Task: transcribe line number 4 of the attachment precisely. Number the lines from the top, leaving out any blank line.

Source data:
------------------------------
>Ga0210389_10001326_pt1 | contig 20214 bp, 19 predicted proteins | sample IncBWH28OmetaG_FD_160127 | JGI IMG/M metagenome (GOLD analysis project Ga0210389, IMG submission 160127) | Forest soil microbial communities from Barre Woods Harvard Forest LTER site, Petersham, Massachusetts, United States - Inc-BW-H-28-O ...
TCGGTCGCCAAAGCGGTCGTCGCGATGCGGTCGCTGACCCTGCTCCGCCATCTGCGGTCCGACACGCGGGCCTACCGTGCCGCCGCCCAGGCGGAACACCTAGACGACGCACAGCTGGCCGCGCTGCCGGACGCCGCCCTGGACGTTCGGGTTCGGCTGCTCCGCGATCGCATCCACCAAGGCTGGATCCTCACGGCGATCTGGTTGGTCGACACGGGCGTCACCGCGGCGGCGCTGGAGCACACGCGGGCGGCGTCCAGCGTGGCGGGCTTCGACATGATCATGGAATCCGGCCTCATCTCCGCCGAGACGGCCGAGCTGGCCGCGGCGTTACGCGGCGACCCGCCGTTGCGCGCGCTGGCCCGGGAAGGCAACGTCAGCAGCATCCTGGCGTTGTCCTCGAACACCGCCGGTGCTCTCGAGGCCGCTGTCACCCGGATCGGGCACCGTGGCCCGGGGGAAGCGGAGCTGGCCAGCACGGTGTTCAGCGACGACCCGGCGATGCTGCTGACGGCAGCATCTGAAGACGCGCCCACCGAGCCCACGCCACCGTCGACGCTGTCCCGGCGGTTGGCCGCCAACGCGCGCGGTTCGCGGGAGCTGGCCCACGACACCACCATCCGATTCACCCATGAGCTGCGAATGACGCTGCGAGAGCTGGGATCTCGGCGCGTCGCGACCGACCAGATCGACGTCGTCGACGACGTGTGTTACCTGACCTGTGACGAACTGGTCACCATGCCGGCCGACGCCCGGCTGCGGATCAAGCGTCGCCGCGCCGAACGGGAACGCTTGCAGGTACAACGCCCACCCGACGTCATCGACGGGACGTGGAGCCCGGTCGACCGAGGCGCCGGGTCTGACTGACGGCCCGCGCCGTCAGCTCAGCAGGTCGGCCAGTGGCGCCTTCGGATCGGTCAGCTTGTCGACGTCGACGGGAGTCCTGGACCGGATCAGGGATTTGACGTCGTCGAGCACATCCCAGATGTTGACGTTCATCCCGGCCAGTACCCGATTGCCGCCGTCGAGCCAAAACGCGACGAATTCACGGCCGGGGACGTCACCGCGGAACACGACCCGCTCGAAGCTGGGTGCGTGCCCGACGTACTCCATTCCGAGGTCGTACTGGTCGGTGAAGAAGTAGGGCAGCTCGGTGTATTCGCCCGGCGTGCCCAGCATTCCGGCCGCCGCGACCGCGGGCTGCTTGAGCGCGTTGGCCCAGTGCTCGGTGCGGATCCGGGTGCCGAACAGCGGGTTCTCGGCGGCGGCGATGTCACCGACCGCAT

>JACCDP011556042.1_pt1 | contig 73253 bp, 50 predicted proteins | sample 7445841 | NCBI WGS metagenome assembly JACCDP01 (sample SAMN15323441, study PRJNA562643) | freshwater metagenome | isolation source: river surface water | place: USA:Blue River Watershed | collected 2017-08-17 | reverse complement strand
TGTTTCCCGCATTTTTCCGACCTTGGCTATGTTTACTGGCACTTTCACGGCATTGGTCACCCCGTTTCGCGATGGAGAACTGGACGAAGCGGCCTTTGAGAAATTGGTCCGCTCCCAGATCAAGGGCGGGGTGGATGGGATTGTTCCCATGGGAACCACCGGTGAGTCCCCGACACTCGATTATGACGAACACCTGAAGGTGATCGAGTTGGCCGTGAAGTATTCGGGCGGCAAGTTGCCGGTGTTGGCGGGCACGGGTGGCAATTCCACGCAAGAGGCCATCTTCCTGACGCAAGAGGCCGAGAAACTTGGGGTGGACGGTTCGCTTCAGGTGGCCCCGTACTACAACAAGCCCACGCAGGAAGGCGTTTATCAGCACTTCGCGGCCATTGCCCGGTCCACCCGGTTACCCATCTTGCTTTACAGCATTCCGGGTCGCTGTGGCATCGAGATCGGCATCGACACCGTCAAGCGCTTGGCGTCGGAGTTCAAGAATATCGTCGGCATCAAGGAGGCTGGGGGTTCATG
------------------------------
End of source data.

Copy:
TGTTTCCCGCATTTTTCCGACCTTGGCTATGTTTACTGGCACTTTCACGGCATTGGTCACCCCGTTTCGCGATGGAGAACTGGACGAAGCGGCCTTTGAGAAATTGGTCCGCTCCCAGATCAAGGGCGGGGTGGATGGGATTGTTCCCATGGGAACCACCGGTGAGTCCCCGACACTCGATTATGACGAACACCTGAAGGTGATCGAGTTGGCCGTGAAGTATTCGGGCGGCAAGTTGCCGGTGTTGGCGGGCACGGGTGGCAATTCCACGCAAGAGGCCATCTTCCTGACGCAAGAGGCCGAGAAACTTGGGGTGGACGGTTCGCTTCAGGTGGCCCCGTACTACAACAAGCCCACGCAGGAAGGCGTTTATCAGCACTTCGCGGCCATTGCCCGGTCCACCCGGTTACCCATCTTGCTTTACAGCATTCCGGGTCGCTGTGGCATCGAGATCGGCATCGACACCGTCAAGCGCTTGGCGTCGGAGTTCAAGAATATCGTCGGCATCAAGGAGGCTGGGGGTTCATG